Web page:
WASHINGTON, D.C.—From his outpost on New Zealand’s South Island, overlooking the stormy Tasman Sea, Paul Thompson, a young American, might seem like the most unlikely of detectives trying to sort through the historical debris of another hemisphere.
But this former California environmental activist is one of a handful of freelance, unpaid, amateur sleuths who have become a 9-11 Information Central—what amounts to an intelligence apparatus aimed at pinning down what the Bush administration knew and didn’t know about 9-11, before and after the attacks. The results of this sleuthing often find their way to the 9-11 families, and in particular, to the by now mythic Jersey Girls, as the leaders of the survivors’ families have come to be called.
The researchers are in many ways similar to the team Scott Armstrong, the former Washington Post reporter, recruited in the mid 1980s to uncover the roots of Reagan’s secret Iran-Contra deals. The National Security Archive, making extensive use of the the Freedom of Information Act, soon established itself as the lead independent investigatory body, and today stands as a major independent research operation in the nation’s capital.
At the hub of the 9-11 research is Thompson’s intricate timeline on the website of the Center for Cooperative Research (cooperativeresearch.org). As of April 19, the crisply written timeline consists of 1,382 items, beginning with the Soviet invasion of Afghanistan in 1979 and running up to the present. In addition to the basic, annotated chronology, there are offshoot timelines for each of the four flights that day, along with a minute-by-minute recounting of President Bush’s activities on 9-11. Still other timelines delve into official “lies” from 1979 forward.
Thompson, now in his thirties, grew up in Northern California, attended Stanford, and then moved to New Zealand. A self-described “typical mainstream California Democrat” and former environmental activist who worked on trying to save the rain forests in Borneo, Thompson has pieced together his chronology from myriad sources across the globe. He has pored over 5,000 articles and reports so far and spends most of each day on the project, reading hundreds of incoming e-mails and trolling the Web himself. Among the juiciest items to date:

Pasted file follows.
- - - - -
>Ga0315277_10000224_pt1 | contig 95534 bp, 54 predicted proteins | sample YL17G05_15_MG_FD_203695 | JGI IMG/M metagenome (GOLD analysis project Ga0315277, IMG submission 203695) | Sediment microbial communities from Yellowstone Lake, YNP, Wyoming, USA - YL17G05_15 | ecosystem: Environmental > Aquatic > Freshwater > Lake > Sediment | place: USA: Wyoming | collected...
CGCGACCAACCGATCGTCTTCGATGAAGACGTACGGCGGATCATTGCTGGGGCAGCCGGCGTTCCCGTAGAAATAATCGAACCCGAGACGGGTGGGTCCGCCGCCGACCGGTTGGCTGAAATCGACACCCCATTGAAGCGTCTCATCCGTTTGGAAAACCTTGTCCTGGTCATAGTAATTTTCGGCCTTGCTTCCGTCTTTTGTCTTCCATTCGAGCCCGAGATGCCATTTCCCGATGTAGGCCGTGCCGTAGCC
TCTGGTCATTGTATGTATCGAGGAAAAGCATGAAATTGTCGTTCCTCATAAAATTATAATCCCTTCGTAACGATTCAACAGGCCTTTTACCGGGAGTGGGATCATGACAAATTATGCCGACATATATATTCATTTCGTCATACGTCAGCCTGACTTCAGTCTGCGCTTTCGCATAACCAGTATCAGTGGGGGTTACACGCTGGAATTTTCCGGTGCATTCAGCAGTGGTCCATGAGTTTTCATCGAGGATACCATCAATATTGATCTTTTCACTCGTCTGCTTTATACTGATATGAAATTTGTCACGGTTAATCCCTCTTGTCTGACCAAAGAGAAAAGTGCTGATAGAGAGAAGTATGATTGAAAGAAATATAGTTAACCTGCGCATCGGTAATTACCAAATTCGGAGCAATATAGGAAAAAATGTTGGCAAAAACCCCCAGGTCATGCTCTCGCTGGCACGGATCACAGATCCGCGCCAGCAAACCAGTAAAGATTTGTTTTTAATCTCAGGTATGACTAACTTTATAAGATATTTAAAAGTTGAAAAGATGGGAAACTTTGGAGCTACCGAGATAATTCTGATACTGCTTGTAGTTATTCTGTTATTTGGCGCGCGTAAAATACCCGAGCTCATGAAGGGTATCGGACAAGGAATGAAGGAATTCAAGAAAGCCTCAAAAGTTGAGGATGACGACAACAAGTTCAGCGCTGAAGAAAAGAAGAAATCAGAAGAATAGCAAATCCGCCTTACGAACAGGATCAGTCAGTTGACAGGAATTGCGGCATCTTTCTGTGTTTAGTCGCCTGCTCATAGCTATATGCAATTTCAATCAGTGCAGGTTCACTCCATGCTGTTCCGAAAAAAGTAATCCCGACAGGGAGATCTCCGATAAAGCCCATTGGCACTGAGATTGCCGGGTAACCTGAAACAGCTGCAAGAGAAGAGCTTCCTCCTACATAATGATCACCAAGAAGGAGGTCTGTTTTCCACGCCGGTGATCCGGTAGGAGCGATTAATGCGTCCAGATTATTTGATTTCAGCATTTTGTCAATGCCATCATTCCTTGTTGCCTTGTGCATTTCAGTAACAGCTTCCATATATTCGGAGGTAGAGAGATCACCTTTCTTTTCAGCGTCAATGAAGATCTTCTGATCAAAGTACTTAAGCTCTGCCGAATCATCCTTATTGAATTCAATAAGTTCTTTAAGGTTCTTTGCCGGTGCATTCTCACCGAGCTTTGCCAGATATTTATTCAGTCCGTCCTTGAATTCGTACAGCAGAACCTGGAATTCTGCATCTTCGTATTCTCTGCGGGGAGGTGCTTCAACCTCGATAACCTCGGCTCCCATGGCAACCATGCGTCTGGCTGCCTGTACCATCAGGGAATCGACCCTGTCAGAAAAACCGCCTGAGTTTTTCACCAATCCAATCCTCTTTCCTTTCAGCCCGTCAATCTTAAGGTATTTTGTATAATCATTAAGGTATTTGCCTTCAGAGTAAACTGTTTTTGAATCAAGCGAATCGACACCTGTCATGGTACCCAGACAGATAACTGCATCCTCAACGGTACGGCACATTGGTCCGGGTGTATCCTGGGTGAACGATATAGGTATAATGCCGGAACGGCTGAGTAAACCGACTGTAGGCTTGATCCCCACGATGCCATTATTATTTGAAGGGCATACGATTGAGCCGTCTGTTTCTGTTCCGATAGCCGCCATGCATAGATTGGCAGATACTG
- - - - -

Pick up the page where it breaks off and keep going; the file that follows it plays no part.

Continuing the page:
Thompson’s timeline entries go into a database run by a Chico, California, anthropologist named Derek Mitchell, who has made them the focus of his Center for Cooperative Research site. In addition to Thompson’s timeline, the center puts up the work of a handful of other researchers, including Mitchell’s own timeline on the Iraq war and one called “History of U.S. Interventions,” by Michael Bevin. Mitchell’s aim is to keep the entries as neutrally written and as well sourced as he can.
A third player in this unpaid, freelance 9-11 research is Allan Duncan, a former New Jersey cop and social worker living in New Hope, Pennsylvania. At the request of the families, Duncan has been exploring not only the security alerts issued in New York City before 9-11, but also the role of the FBI-NYPD Joint Terrorism Task Force in issuing “threat assessments conducted at the World Trade Center and security heightened at the WTC, which was then called off on September 10, 2001.” These topics may well figure prominently at the 9-11 Commission hearing scheduled for mid May in New York City.
Additional reporting: Alicia Ng